Arriving in Zhongye, I’ve quickly realised this is another of those anonymous dusty industrial sprawls that China specialises in so well. A quick manouvre onto a rickety minibus that reassuringly looks like it’s been worked over with a cricket bat and I’m on my way south to the mountains.
Ten minutes into the journey, we pull up behind an empty bus and everyone is ordered off and told to go into the next bus. At least that’s what I presume was said. Lots of shouting and arm waving, I just shrug my shoulders and follow the herd. Trying to work out logic in daily life here is a bad move, madness lives down that path.
Mati Si was worth every effort to reach however. Tucked up on the edge of some very large mountains that form a first barrier to the Tibetan Plateau to the south sits a lush valley with an array of ancient Bhuddist temples carved into the sandstone cliffs starting from over 1,600 years ago with many of the temples accessible only by climbing hidden staircases and vertical shafts in the cliffs.
The people are descended from a mix of Tibetan and Mongol herders, you immediately feel that surrounded by Tibetan prayer flags and stupas on the hills. It’s a blissful world away from the melee of the city to the north. People are relaxed, friendly and seem to have all the time in the world. Life moves at a very leisurely pace up here. And the air is clean and the sky blue – you learn not to take that for granted in China, especially further east where a brown soup sits over much of the country for weeks on end.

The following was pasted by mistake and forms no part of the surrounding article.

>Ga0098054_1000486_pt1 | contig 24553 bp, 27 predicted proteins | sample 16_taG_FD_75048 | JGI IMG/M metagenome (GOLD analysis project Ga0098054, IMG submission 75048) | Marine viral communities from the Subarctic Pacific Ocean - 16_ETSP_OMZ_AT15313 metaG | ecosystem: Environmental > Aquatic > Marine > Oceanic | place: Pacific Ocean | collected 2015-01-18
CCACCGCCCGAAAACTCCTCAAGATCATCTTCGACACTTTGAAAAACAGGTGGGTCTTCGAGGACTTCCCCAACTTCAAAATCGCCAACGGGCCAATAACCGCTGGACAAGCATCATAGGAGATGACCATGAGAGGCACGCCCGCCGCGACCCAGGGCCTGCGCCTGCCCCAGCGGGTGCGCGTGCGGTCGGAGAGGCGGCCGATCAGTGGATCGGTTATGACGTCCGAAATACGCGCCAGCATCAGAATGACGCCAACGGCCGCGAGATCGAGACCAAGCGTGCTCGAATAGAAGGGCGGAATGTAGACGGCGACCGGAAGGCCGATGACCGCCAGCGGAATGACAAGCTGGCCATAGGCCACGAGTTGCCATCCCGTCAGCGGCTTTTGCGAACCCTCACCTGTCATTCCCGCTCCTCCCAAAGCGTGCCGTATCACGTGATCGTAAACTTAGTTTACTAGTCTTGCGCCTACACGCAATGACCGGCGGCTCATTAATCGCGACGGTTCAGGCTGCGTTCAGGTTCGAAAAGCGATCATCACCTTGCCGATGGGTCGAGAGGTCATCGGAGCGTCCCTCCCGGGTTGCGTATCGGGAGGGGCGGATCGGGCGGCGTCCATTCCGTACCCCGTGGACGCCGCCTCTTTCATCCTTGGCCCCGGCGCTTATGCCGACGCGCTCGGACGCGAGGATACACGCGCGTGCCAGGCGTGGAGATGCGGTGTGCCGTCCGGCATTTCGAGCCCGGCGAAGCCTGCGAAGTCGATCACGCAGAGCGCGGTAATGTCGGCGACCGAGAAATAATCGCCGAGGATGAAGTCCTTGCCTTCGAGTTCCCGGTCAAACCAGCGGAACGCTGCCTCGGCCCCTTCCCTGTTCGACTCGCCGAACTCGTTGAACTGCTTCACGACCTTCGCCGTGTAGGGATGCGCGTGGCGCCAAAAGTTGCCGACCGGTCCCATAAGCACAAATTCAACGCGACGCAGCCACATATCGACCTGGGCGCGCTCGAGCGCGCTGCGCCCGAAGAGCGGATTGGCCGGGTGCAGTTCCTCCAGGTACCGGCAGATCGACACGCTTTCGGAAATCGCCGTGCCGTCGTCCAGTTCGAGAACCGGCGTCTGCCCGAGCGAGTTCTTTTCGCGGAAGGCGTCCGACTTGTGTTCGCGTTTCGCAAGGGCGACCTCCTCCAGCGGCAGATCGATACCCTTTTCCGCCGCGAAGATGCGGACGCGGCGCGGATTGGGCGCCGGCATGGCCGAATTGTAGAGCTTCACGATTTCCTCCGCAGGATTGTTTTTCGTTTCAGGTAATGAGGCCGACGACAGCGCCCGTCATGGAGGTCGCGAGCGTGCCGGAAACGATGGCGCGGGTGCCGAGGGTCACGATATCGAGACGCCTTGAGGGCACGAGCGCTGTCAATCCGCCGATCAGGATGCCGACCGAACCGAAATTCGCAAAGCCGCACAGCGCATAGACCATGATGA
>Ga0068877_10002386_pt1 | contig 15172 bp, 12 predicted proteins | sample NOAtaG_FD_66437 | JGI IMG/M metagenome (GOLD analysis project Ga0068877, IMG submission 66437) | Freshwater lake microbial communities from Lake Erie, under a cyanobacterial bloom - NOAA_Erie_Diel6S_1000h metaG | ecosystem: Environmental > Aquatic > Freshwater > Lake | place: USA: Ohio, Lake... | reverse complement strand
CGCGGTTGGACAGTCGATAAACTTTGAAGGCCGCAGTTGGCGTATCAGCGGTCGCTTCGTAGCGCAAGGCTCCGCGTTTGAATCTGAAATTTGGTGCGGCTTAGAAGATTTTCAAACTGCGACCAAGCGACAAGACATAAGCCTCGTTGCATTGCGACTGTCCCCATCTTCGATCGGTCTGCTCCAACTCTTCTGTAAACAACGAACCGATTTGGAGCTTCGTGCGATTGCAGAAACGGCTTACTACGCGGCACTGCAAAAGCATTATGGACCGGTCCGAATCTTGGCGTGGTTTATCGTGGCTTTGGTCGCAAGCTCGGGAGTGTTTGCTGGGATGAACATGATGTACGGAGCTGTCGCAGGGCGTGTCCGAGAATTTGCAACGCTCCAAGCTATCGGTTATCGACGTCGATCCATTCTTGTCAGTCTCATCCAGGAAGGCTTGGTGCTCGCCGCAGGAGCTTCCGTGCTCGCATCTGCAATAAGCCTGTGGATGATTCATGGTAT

I’ve spent the day climbing around inside the caves and up on to the ridge above for some amazing views across the valley and up into the mountains. In the evening I go for a walk up into the meadows and sit for a while with a local herder who seems intent on holding a long conversation with me despite it being fairly obvious that I can barely form a word in Chinese. I suspect that even if I had a good grasp of Beijing mandarin, I still wouldn’t have a clue what this guy was saying, a bit like learning basic Queen’s English then visiting Falkirk and attempting to engage with a drunk scheemy. It’s ok though, it fits in with the vibe of this place.
In the morning I go for more hikes across the tops with more friendly locals and visit the 1,000 Bhudda caves further down the valley where a man oddly attempts to flog me plumbing fixtures. Just what I needed.
Onwards and westwards.